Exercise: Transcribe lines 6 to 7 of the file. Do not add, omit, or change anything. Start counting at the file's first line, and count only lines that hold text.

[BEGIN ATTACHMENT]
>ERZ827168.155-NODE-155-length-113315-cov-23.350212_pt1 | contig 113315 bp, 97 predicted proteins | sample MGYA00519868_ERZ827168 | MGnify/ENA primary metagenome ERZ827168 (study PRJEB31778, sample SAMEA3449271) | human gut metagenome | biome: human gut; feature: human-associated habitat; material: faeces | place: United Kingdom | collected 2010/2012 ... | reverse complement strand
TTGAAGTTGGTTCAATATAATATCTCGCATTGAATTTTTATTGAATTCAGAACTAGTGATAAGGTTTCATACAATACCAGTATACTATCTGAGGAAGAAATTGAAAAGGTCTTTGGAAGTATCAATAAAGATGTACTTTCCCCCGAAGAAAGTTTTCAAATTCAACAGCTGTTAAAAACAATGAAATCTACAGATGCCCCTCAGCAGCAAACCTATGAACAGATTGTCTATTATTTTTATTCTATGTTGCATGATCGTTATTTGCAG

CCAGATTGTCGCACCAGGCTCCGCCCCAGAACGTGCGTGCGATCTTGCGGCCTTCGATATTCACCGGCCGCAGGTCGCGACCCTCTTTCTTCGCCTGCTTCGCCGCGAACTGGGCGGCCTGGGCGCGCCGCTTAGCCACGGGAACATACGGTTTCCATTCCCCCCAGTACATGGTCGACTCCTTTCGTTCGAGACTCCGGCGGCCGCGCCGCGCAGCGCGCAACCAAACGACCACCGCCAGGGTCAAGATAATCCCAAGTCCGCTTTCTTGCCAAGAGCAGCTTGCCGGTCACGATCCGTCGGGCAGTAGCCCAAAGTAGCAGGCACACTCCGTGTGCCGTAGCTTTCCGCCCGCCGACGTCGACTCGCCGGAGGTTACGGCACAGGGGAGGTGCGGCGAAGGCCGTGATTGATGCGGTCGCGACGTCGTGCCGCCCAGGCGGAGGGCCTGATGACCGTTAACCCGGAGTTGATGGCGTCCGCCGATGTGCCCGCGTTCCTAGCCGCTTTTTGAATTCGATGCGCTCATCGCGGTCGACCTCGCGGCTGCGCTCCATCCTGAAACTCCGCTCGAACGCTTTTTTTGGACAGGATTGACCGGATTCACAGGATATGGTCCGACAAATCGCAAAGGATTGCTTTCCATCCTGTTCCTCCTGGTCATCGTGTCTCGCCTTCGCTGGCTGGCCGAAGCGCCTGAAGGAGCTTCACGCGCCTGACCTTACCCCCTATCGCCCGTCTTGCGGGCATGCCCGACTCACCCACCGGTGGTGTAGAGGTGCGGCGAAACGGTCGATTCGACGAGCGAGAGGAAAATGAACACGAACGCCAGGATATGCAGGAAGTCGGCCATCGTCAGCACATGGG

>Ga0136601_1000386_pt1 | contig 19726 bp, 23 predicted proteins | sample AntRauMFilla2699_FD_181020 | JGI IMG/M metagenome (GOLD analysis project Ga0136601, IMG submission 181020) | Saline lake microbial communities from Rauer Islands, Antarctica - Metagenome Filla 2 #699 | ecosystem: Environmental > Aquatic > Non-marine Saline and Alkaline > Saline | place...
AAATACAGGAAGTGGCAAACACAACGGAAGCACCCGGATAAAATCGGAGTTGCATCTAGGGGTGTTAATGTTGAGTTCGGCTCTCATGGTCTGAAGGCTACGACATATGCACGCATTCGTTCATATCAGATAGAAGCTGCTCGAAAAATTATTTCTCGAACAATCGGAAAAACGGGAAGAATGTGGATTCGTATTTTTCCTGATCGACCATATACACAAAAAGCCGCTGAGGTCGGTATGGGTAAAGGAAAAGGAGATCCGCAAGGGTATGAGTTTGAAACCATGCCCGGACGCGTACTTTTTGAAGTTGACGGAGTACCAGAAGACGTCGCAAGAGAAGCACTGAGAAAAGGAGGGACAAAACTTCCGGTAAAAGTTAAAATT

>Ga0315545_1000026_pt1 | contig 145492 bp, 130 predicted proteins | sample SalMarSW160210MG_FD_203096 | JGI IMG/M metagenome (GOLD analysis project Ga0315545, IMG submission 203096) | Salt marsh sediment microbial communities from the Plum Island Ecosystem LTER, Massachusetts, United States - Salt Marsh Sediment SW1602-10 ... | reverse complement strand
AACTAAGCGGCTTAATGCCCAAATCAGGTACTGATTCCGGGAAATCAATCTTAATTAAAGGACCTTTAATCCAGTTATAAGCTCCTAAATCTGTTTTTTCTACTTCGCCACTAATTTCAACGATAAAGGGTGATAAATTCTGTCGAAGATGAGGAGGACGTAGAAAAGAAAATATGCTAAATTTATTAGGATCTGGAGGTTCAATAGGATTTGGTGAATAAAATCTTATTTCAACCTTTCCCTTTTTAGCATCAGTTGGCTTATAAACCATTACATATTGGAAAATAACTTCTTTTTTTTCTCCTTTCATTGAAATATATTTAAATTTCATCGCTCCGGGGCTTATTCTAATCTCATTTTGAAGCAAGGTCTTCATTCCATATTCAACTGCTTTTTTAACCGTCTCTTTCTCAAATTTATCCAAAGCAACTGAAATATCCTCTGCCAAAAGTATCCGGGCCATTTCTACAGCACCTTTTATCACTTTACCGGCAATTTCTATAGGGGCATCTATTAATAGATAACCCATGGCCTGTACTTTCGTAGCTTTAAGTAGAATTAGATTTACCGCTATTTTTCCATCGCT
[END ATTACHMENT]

>Ga0315545_1000026_pt1 | contig 145492 bp, 130 predicted proteins | sample SalMarSW160210MG_FD_203096 | JGI IMG/M metagenome (GOLD analysis project Ga0315545, IMG submission 203096) | Salt marsh sediment microbial communities from the Plum Island Ecosystem LTER, Massachusetts, United States - Salt Marsh Sediment SW1602-10 ... | reverse complement strand
AACTAAGCGGCTTAATGCCCAAATCAGGTACTGATTCCGGGAAATCAATCTTAATTAAAGGACCTTTAATCCAGTTATAAGCTCCTAAATCTGTTTTTTCTACTTCGCCACTAATTTCAACGATAAAGGGTGATAAATTCTGTCGAAGATGAGGAGGACGTAGAAAAGAAAATATGCTAAATTTATTAGGATCTGGAGGTTCAATAGGATTTGGTGAATAAAATCTTATTTCAACCTTTCCCTTTTTAGCATCAGTTGGCTTATAAACCATTACATATTGGAAAATAACTTCTTTTTTTTCTCCTTTCATTGAAATATATTTAAATTTCATCGCTCCGGGGCTTATTCTAATCTCATTTTGAAGCAAGGTCTTCATTCCATATTCAACTGCTTTTTTAACCGTCTCTTTCTCAAATTTATCCAAAGCAACTGAAATATCCTCTGCCAAAAGTATCCGGGCCATTTCTACAGCACCTTTTATCACTTTACCGGCAATTTCTATAGGGGCATCTATTAATAGATAACCCATGGCCTGTACTTTCGTAGCTTTAAGTAGAATTAGATTTACCGCTATTTTTCCATCGCT